While exempted from the regulations of the Universities Coordination Office (UCO), both in terms of grades and geographical allocation, the Sehabs had to consider the range of universities that offer an artificial intelligence degree in Egypt. They needed to consider several factors, including the ranking of the university, which varies considerably, the tuition fees, which vary considerably too, and the geographical proximity to Heliopolis. The choice of the ZCSTI offered a good choice on some but not all criteria.

According to Mariam Sayed Mahmoud, who is starting this autumn to study financial markets and institutions at the Helwan University Faculty of Foreign Trade and Business, a public university is not always a problem. This graduate of a foreign language high school did not feel intimidated by the wider university community she is set to join, but rather was curious about opting for the wider world with whatever it has to offer.

She said that many other graduates of foreign schools have also applied to the same faculty. Her choice, she added, offered an opportunity to study something she is interested in and that could get her a decent job “in four years down the road because one has to keep an eye on the labour market, which is very dynamic.”

She said that the assumption was that as a graduate of an English school who had majored in literary subjects at high school, she could easily opt to study English at the Cairo University Faculty of Arts, for example.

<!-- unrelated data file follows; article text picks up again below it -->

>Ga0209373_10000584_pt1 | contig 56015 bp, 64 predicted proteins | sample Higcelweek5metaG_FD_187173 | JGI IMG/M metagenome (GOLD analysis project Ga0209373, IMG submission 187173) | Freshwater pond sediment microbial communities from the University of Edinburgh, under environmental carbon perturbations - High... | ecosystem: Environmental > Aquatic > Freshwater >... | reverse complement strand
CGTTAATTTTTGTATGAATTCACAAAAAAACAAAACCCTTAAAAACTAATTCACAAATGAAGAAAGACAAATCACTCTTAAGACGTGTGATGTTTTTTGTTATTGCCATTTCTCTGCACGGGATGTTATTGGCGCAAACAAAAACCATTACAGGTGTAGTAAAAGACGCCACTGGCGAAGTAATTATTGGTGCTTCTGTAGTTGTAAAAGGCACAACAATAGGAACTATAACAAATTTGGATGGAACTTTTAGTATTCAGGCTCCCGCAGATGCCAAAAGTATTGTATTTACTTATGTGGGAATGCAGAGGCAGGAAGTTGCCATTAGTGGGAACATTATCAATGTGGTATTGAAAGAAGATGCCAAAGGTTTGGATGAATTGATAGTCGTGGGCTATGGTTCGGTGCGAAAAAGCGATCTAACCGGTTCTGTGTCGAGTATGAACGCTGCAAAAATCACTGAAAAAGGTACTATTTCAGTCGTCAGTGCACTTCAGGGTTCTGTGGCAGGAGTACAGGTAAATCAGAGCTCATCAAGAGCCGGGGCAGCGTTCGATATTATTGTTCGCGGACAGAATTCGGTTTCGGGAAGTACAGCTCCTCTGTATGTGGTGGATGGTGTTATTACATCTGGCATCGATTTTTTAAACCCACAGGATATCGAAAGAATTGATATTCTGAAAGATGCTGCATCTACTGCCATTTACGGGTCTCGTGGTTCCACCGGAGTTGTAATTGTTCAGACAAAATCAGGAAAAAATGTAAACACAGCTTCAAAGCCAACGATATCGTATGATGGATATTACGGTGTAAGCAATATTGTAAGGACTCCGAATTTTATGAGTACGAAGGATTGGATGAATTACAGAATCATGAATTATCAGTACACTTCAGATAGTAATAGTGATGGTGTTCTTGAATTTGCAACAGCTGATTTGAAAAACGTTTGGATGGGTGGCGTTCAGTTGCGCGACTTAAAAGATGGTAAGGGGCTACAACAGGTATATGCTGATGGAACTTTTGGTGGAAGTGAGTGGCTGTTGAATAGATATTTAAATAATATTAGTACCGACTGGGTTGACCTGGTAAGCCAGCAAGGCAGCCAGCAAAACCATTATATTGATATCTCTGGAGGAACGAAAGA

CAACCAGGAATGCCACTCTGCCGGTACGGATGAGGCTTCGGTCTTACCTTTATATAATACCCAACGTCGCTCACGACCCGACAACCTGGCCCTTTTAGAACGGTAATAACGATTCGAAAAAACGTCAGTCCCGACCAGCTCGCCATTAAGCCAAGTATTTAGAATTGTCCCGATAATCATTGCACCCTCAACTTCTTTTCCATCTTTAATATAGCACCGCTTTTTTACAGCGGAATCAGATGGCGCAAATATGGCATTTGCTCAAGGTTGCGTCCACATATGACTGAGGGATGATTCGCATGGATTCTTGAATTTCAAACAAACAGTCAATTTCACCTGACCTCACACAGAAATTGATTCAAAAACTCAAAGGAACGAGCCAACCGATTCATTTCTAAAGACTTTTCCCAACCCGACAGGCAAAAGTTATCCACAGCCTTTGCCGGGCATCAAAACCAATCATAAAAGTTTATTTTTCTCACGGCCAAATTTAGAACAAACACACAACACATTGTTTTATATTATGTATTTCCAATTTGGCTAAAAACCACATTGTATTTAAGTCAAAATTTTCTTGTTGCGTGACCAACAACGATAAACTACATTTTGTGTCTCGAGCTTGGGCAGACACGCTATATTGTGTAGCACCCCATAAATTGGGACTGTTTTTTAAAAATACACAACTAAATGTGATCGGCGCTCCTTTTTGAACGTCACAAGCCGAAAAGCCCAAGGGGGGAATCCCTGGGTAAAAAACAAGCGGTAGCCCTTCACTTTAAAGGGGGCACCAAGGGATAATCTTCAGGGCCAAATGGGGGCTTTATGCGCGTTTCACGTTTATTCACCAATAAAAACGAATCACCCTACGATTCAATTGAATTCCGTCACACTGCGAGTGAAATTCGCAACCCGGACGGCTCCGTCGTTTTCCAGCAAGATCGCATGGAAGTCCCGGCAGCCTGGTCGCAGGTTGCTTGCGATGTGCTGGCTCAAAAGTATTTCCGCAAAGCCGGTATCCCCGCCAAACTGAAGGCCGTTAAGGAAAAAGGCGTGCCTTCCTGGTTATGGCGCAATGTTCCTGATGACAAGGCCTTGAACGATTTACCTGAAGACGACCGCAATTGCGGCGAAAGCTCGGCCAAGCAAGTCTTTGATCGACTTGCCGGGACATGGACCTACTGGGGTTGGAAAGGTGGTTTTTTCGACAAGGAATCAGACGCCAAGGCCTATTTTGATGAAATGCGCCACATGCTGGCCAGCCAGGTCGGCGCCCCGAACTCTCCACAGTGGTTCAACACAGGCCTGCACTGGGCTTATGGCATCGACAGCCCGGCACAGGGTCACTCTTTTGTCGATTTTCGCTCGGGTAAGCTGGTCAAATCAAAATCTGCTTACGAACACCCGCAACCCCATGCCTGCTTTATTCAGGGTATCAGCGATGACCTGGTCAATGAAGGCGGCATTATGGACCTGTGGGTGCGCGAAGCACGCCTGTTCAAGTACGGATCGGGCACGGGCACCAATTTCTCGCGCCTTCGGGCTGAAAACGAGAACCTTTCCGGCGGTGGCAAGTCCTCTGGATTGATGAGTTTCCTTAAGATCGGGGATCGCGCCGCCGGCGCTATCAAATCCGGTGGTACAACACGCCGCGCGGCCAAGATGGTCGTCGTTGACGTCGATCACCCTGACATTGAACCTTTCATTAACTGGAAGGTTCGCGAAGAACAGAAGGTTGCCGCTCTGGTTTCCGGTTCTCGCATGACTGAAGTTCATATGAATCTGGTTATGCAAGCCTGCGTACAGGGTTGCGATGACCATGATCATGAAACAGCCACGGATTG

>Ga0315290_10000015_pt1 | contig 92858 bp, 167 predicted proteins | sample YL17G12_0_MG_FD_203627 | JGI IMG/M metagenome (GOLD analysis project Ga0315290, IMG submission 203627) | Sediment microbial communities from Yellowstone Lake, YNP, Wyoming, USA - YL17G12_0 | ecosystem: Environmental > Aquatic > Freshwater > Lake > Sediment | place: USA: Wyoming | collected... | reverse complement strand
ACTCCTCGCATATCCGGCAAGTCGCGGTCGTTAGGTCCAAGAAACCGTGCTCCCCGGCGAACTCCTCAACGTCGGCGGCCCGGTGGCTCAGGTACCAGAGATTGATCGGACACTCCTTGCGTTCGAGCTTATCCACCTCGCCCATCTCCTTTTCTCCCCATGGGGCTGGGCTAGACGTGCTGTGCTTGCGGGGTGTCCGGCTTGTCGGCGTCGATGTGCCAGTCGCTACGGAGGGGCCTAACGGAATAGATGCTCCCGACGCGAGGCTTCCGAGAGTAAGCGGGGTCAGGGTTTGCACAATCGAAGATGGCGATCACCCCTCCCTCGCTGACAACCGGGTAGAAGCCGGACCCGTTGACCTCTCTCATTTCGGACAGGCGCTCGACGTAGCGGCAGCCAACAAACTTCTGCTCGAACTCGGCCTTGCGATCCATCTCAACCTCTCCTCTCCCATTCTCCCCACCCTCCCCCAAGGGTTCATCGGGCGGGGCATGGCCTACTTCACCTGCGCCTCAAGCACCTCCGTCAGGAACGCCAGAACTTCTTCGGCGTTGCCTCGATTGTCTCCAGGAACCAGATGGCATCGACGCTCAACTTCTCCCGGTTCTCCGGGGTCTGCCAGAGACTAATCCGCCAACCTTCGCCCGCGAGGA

“But I did not think that I needed a university degree to further my language skills,” she argued. Equally, the other option was to study cinema, “which is a passion”. However, this was also something she felt she could approach through independent studies, especially as there was a lack of clarity on what it would mean in terms of job opportunities.

On the advice of her father, a journalist, against mass communication given his assessment of declining job opportunities, the choice was made to study financial markets and institutions. “So, the choice was not at all about private versus public but about an interesting discipline and a clear projection on job opportunities,” she said.


CHOICES: These were also the criteria that Bahiya Wael Gamal used when she was going to university three years ago.